The embryo becomes "stabilized" during the first three months of pregnancy, after which there is no chance that the mother will become pregnant again (a phenomenon known as superfetation) and endanger it. We learn this from the Gemara (Brachot 60a), which lists several milestones in pregnancy, and states that the time to pray that a second pregnancy not evolve is only within the first three months.
Another example of one-third as a stabilizing point is found elsewhere in the Gemara (Shabbat 92a). The Sages teach that the weight of an object carried by two people on a pole is distributed as follows: one third above the pole, and two-thirds below it. That is to say, the pole must be attached to the item's 1/3 mark from the top, thus guaranteeing maximal stability and ensuring that the object will not overturn. Regarding the altar carried by the Levites, for example, one-third of its height was above the poles, and the rest was suspended below them.
Yet another interesting example appears in the same Tractate (Shabbat 35a):
Abaye said: The amount that will not spill from the top is a third [i.e., a barrel of seeds and the like can bear another half of its height without spilling].
In addition, in Bava Kama (9b) we learn:
- Ze'ira says: When one wishes to beautify a mitzvah, he should not spend more than a third.
For example, if one buys an etrog for Sukkot for 100 shekels, and later finds another one more beautiful, he should buy the second one only if it costs up to 150 shekels, for he is permitted to pay only up to a third more (of the total price). Both of these examples show that the original can hold its own if its increase is no more than a third of the total.
Preserving the Whole
What is the smallest percentage of an entity needed to preserve its quality?
The Sages of the Sanhedrin (Great Court) give us the answer: one-third. We know that the Sanhedrin judges may leave the Holy Temple grounds only for certain specific reasons – but under no circumstances may there ever be fewer than 23 of them in the Holy Temple at any given time. That is, one-third of the total of 70 must always be there. Thus, the large Sanhedrin is 70 members, and a small Sanhedrin numbers 23 – one-third.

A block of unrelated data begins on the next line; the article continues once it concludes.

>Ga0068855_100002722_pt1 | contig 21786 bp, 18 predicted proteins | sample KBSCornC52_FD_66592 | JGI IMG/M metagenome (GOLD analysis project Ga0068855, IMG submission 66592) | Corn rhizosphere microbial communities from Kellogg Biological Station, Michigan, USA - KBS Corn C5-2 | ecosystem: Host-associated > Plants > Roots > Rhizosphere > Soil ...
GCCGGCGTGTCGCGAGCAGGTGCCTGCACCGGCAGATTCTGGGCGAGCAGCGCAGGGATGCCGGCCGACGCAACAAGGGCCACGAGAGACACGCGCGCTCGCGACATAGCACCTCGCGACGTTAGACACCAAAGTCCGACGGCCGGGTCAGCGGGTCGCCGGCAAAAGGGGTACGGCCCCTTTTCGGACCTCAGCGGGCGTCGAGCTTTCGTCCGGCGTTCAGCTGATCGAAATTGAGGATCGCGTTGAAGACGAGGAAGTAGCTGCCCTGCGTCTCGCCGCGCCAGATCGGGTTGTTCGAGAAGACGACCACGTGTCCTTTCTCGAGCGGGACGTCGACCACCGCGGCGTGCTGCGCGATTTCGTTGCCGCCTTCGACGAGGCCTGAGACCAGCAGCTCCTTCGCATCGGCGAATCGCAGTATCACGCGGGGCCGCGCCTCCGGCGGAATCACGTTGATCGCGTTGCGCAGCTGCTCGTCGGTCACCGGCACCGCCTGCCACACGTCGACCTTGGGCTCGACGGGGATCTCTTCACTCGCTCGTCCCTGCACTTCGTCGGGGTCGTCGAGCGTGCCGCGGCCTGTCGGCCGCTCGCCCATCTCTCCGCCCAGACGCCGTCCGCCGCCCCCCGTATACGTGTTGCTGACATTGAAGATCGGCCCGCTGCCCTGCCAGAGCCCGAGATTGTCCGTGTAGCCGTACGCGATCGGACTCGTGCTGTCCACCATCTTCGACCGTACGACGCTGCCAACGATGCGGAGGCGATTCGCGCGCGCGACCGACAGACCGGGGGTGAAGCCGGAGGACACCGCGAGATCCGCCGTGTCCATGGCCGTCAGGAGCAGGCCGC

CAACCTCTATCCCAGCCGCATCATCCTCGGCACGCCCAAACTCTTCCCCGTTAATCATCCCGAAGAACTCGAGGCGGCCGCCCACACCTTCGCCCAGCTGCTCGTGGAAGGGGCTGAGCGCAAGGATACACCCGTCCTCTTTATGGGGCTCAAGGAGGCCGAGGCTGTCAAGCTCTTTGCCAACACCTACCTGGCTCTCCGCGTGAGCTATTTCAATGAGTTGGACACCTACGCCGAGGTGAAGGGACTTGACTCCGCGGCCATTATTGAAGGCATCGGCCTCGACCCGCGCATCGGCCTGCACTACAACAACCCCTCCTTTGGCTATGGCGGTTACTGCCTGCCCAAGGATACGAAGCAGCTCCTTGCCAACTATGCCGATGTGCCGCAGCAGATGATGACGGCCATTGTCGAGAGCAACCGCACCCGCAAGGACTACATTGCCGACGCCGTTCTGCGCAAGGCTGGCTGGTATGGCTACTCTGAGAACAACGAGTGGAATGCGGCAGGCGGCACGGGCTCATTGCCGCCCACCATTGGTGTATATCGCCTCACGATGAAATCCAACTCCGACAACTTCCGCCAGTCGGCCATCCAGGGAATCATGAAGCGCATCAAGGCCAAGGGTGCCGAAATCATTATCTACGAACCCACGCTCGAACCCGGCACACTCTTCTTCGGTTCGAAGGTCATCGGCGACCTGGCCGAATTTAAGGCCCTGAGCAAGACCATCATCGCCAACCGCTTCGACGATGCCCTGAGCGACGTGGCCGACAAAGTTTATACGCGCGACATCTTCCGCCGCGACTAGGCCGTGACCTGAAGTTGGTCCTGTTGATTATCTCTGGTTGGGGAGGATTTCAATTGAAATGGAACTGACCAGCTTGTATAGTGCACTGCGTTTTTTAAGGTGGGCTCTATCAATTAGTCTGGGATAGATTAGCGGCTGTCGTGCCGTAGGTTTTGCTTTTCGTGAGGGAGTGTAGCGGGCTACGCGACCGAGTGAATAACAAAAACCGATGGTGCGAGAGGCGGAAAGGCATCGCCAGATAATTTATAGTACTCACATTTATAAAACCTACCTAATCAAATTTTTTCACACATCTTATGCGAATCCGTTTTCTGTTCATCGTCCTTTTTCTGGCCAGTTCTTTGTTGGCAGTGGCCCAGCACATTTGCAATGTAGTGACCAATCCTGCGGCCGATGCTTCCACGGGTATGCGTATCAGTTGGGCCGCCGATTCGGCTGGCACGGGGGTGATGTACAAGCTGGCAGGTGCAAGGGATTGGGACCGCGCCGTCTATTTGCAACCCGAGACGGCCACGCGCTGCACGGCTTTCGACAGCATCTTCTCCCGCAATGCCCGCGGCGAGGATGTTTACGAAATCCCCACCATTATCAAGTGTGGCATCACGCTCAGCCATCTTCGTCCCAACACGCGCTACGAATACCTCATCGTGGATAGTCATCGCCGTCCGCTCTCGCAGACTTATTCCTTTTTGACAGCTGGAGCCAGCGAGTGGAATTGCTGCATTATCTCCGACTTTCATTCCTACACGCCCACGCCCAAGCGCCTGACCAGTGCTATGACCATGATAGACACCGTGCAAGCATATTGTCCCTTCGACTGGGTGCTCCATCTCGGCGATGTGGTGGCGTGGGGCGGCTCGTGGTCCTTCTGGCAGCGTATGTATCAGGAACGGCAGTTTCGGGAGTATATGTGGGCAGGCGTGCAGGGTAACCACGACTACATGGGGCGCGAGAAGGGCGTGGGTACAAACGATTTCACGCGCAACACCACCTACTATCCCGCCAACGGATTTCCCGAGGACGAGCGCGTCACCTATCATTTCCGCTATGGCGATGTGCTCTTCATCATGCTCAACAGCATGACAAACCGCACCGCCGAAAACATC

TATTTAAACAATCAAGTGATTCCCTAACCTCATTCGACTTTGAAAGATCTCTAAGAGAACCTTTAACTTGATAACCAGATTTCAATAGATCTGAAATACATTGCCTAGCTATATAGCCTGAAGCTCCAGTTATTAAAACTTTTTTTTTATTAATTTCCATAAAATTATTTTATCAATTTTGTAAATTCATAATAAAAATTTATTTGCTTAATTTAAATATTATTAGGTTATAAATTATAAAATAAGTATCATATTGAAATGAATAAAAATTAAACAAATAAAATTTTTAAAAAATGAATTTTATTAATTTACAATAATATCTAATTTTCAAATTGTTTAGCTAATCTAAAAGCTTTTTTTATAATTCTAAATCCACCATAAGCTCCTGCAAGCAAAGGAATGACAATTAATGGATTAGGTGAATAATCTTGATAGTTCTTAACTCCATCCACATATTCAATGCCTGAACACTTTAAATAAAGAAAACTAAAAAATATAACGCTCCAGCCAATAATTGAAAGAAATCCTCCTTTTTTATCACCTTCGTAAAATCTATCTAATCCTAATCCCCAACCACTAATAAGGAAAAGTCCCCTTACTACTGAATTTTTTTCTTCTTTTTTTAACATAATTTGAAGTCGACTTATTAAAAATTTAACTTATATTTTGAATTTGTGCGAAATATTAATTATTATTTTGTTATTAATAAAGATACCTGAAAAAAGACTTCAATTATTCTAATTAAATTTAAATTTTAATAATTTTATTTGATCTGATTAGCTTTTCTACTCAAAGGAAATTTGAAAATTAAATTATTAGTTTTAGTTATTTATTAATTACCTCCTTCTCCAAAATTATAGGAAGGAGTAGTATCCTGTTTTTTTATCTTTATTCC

Yet another example: In the Mussaf prayer of Rosh HaShanah, we mention ten verses each of Malchuyot (G-d's Kingship), Zikhronot (G-d's remembrance and knowledge of each us), and Shofarot (regarding shofar blasts and their significance). Yet, R. Yochanan ben Nuri teaches in the Mishna (Rosh HaShanah, chapter 4) that if only three of each are recited – a third of the required number – this is sufficient.
Let us now turn our attention to the age of Bar Mitzvah, i.e., when one takes upon himself the yoke of the Torah's commandments. This age, of course, is 13 years and one day. How long is an average lifetime?
יְמֵי שְׁנוֹתֵינוּ בָהֶם שִׁבְעִים שָׁנָה וְאִם בִּגְבוּרֹת שְׁמוֹנִים שָׁנָה
Our lives… are seventy years; if with great strengths - eighty years. (Psalms 90,10)
The 80 years in which we live can be divided into two parts: Up to age 40, and the remainder. Shmuel, one of the greatest Talmudic sages and a doctor as well, instructed his student Rav Yehuda that up until age 40, his nourishment must come mostly from solid foods, and that from then on, he should drink more than he eats, (Shabbat 152a)
This shows us that the main period of growth is until age 40, when one must supply his body with abundant food. From then on, his body grows weaker, and he must drink relatively large amounts in order to impede the desiccation process.
The spiritual significance of this process is very clear: Until age 40, a person works and produces for himself, while after that, he gives of himself to others, like a candle: the oil is consumed, but the light that it gives off grows stronger. This also explains why the Talmud (Sotah 22b) sets the age 40 as the best age for teaching Jewish Law: Until then, one is not yet “ripe” or ready to take upon himself the responsibility needed to teach laws to the public.
This also explains yet another statement in the Gemara (Avodah Zarah 5b):